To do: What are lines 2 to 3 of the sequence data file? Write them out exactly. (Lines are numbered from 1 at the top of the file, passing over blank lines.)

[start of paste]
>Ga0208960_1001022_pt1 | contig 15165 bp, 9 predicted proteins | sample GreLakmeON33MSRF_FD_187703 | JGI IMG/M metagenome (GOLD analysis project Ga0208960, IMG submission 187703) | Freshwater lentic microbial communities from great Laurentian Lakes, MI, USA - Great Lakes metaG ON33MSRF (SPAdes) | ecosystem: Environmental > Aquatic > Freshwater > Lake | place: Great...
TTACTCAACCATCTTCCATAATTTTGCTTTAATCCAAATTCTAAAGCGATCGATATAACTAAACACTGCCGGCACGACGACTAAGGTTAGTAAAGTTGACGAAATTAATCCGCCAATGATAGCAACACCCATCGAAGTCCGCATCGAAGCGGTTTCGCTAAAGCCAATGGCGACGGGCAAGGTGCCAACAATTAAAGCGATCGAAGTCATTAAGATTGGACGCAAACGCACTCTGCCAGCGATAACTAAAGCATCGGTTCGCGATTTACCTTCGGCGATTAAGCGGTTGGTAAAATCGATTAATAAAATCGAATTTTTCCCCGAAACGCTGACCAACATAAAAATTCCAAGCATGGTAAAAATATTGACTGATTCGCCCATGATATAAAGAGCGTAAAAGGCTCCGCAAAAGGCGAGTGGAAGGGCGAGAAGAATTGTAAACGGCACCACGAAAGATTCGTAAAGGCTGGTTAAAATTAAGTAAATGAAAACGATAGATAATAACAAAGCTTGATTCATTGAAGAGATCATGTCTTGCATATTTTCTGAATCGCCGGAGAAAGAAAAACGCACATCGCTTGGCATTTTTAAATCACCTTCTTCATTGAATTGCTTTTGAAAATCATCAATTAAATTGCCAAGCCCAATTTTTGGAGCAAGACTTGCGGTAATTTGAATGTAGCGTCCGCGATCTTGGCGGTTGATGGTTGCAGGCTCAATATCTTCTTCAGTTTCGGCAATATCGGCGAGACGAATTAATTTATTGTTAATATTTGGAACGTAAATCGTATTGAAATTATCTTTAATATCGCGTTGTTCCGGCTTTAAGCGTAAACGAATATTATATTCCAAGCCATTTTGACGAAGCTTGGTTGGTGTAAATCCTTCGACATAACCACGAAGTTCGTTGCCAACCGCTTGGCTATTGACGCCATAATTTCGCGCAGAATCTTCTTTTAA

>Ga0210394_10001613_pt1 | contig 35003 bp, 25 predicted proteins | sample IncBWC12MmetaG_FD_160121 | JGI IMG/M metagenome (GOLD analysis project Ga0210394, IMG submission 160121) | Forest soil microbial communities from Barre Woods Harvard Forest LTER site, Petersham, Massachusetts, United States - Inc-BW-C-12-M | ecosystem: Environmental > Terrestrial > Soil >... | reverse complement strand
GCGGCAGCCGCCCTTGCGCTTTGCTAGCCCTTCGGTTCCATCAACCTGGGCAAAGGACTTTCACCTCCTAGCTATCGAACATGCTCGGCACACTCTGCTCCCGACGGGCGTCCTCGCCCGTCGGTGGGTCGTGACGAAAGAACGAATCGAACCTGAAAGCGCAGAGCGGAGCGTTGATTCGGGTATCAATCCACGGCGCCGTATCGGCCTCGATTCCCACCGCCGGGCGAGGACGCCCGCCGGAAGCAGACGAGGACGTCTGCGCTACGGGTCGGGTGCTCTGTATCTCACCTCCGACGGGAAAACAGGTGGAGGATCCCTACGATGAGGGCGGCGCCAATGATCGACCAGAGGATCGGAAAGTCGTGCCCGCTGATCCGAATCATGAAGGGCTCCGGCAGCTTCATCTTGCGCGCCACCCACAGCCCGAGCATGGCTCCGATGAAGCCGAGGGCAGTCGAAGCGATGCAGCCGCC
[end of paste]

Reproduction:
TTACTCAACCATCTTCCATAATTTTGCTTTAATCCAAATTCTAAAGCGATCGATATAACTAAACACTGCCGGCACGACGACTAAGGTTAGTAAAGTTGACGAAATTAATCCGCCAATGATAGCAACACCCATCGAAGTCCGCATCGAAGCGGTTTCGCTAAAGCCAATGGCGACGGGCAAGGTGCCAACAATTAAAGCGATCGAAGTCATTAAGATTGGACGCAAACGCACTCTGCCAGCGATAACTAAAGCATCGGTTCGCGATTTACCTTCGGCGATTAAGCGGTTGGTAAAATCGATTAATAAAATCGAATTTTTCCCCGAAACGCTGACCAACATAAAAATTCCAAGCATGGTAAAAATATTGACTGATTCGCCCATGATATAAAGAGCGTAAAAGGCTCCGCAAAAGGCGAGTGGAAGGGCGAGAAGAATTGTAAACGGCACCACGAAAGATTCGTAAAGGCTGGTTAAAATTAAGTAAATGAAAACGATAGATAATAACAAAGCTTGATTCATTGAAGAGATCATGTCTTGCATATTTTCTGAATCGCCGGAGAAAGAAAAACGCACATCGCTTGGCATTTTTAAATCACCTTCTTCATTGAATTGCTTTTGAAAATCATCAATTAAATTGCCAAGCCCAATTTTTGGAGCAAGACTTGCGGTAATTTGAATGTAGCGTCCGCGATCTTGGCGGTTGATGGTTGCAGGCTCAATATCTTCTTCAGTTTCGGCAATATCGGCGAGACGAATTAATTTATTGTTAATATTTGGAACGTAAATCGTATTGAAATTATCTTTAATATCGCGTTGTTCCGGCTTTAAGCGTAAACGAATATTATATTCCAAGCCATTTTGACGAAGCTTGGTTGGTGTAAATCCTTCGACATAACCACGAAGTTCGTTGCCAACCGCTTGGCTATTGACGCCATAATTTCGCGCAGAATCTTCTTTTAA

>Ga0210394_10001613_pt1 | contig 35003 bp, 25 predicted proteins | sample IncBWC12MmetaG_FD_160121 | JGI IMG/M metagenome (GOLD analysis project Ga0210394, IMG submission 160121) | Forest soil microbial communities from Barre Woods Harvard Forest LTER site, Petersham, Massachusetts, United States - Inc-BW-C-12-M | ecosystem: Environmental > Terrestrial > Soil >... | reverse complement strand